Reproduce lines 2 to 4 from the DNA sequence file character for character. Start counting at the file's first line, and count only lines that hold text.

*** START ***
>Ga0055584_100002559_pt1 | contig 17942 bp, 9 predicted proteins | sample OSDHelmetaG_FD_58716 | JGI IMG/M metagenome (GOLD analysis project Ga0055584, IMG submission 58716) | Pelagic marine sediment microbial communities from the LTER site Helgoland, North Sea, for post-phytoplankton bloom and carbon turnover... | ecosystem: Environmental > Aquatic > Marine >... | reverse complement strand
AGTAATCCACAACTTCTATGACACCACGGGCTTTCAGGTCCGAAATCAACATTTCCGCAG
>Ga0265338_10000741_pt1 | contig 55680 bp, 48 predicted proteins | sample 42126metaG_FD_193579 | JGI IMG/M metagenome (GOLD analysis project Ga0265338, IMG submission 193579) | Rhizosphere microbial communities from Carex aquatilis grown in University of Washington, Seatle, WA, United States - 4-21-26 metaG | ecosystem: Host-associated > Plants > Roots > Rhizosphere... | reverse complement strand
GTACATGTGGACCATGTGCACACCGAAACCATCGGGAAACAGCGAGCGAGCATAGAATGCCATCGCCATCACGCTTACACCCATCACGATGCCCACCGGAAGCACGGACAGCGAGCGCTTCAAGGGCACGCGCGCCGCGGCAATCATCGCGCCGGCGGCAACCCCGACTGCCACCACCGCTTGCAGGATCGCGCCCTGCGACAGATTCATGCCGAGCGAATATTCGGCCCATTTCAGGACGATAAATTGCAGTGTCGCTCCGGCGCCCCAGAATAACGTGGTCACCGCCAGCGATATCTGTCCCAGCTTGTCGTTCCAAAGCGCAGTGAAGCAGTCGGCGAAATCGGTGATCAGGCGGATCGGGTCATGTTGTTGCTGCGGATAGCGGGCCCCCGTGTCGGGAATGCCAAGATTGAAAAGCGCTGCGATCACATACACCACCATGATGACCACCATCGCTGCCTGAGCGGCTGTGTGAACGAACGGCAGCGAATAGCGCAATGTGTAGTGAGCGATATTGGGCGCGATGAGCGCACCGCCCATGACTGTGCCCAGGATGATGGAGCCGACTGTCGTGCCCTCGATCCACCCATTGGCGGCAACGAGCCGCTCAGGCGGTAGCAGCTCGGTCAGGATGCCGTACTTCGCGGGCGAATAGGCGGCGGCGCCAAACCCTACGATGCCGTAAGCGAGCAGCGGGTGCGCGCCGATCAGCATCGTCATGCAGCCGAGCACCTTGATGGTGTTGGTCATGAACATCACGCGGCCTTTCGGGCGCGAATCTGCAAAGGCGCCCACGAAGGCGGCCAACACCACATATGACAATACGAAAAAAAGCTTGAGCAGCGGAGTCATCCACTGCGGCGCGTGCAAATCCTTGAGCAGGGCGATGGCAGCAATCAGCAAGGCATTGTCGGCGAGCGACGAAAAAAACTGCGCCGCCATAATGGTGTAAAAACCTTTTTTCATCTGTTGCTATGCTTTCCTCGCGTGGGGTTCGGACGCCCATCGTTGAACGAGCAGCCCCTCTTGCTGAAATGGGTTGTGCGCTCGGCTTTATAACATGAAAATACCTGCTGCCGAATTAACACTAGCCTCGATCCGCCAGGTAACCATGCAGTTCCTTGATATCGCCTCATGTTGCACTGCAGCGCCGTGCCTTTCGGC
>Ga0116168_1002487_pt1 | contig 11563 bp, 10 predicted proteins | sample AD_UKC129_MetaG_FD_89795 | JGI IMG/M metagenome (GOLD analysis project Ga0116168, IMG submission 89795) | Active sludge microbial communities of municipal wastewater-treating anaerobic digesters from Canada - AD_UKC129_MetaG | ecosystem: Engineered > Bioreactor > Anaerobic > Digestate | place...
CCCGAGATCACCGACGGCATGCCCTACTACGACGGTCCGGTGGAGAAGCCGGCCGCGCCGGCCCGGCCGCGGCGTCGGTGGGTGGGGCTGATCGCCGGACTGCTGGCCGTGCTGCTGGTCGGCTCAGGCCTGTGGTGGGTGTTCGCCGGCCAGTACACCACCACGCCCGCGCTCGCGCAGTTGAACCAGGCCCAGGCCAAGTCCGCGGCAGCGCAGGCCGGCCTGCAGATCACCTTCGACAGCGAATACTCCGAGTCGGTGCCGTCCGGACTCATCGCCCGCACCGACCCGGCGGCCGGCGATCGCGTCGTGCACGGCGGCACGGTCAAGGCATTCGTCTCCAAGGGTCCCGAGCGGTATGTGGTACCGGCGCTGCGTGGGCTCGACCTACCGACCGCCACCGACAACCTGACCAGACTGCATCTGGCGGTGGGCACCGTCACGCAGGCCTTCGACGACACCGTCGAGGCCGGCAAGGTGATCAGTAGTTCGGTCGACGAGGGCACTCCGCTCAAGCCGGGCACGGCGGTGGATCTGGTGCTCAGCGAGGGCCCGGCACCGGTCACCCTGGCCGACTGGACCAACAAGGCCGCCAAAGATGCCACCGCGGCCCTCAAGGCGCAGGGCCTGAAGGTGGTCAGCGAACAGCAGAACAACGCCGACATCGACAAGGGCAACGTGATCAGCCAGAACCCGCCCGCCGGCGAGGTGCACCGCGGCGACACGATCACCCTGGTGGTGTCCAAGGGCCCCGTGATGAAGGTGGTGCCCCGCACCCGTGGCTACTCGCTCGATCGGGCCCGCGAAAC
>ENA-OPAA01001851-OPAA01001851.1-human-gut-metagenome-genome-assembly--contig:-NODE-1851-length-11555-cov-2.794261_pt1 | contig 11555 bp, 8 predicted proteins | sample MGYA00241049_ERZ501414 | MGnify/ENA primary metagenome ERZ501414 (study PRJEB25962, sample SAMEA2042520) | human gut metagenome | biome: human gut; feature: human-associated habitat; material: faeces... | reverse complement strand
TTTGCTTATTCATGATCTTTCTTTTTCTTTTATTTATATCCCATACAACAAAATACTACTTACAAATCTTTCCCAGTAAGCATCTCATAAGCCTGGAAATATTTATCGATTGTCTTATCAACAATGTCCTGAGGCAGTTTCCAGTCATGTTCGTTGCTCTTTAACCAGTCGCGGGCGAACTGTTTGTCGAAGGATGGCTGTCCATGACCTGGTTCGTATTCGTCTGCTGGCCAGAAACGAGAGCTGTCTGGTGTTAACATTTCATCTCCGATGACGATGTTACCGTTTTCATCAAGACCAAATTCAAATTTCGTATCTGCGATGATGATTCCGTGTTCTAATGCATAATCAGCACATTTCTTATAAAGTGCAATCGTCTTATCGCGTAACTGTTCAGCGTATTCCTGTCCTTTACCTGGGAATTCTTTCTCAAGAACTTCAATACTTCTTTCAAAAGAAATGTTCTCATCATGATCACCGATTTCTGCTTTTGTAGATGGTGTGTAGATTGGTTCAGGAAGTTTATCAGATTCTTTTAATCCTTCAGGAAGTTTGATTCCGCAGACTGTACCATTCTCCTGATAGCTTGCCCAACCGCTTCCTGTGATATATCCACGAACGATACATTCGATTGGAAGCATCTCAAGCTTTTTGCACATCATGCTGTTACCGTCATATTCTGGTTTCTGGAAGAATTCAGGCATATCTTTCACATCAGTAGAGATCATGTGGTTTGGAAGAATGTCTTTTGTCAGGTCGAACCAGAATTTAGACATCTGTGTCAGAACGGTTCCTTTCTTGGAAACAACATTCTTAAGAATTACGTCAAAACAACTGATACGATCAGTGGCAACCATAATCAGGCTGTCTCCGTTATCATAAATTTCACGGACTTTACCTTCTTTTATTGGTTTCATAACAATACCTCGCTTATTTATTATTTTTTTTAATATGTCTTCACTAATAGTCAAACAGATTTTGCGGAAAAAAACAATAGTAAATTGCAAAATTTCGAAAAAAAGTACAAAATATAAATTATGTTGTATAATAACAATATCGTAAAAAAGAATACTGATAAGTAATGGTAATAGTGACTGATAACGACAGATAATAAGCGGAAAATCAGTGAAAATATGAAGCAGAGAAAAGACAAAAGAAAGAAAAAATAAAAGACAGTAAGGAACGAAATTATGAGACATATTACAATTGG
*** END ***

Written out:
AGTAATCCACAACTTCTATGACACCACGGGCTTTCAGGTCCGAAATCAACATTTCCGCAG
>Ga0265338_10000741_pt1 | contig 55680 bp, 48 predicted proteins | sample 42126metaG_FD_193579 | JGI IMG/M metagenome (GOLD analysis project Ga0265338, IMG submission 193579) | Rhizosphere microbial communities from Carex aquatilis grown in University of Washington, Seatle, WA, United States - 4-21-26 metaG | ecosystem: Host-associated > Plants > Roots > Rhizosphere... | reverse complement strand
GTACATGTGGACCATGTGCACACCGAAACCATCGGGAAACAGCGAGCGAGCATAGAATGCCATCGCCATCACGCTTACACCCATCACGATGCCCACCGGAAGCACGGACAGCGAGCGCTTCAAGGGCACGCGCGCCGCGGCAATCATCGCGCCGGCGGCAACCCCGACTGCCACCACCGCTTGCAGGATCGCGCCCTGCGACAGATTCATGCCGAGCGAATATTCGGCCCATTTCAGGACGATAAATTGCAGTGTCGCTCCGGCGCCCCAGAATAACGTGGTCACCGCCAGCGATATCTGTCCCAGCTTGTCGTTCCAAAGCGCAGTGAAGCAGTCGGCGAAATCGGTGATCAGGCGGATCGGGTCATGTTGTTGCTGCGGATAGCGGGCCCCCGTGTCGGGAATGCCAAGATTGAAAAGCGCTGCGATCACATACACCACCATGATGACCACCATCGCTGCCTGAGCGGCTGTGTGAACGAACGGCAGCGAATAGCGCAATGTGTAGTGAGCGATATTGGGCGCGATGAGCGCACCGCCCATGACTGTGCCCAGGATGATGGAGCCGACTGTCGTGCCCTCGATCCACCCATTGGCGGCAACGAGCCGCTCAGGCGGTAGCAGCTCGGTCAGGATGCCGTACTTCGCGGGCGAATAGGCGGCGGCGCCAAACCCTACGATGCCGTAAGCGAGCAGCGGGTGCGCGCCGATCAGCATCGTCATGCAGCCGAGCACCTTGATGGTGTTGGTCATGAACATCACGCGGCCTTTCGGGCGCGAATCTGCAAAGGCGCCCACGAAGGCGGCCAACACCACATATGACAATACGAAAAAAAGCTTGAGCAGCGGAGTCATCCACTGCGGCGCGTGCAAATCCTTGAGCAGGGCGATGGCAGCAATCAGCAAGGCATTGTCGGCGAGCGACGAAAAAAACTGCGCCGCCATAATGGTGTAAAAACCTTTTTTCATCTGTTGCTATGCTTTCCTCGCGTGGGGTTCGGACGCCCATCGTTGAACGAGCAGCCCCTCTTGCTGAAATGGGTTGTGCGCTCGGCTTTATAACATGAAAATACCTGCTGCCGAATTAACACTAGCCTCGATCCGCCAGGTAACCATGCAGTTCCTTGATATCGCCTCATGTTGCACTGCAGCGCCGTGCCTTTCGGC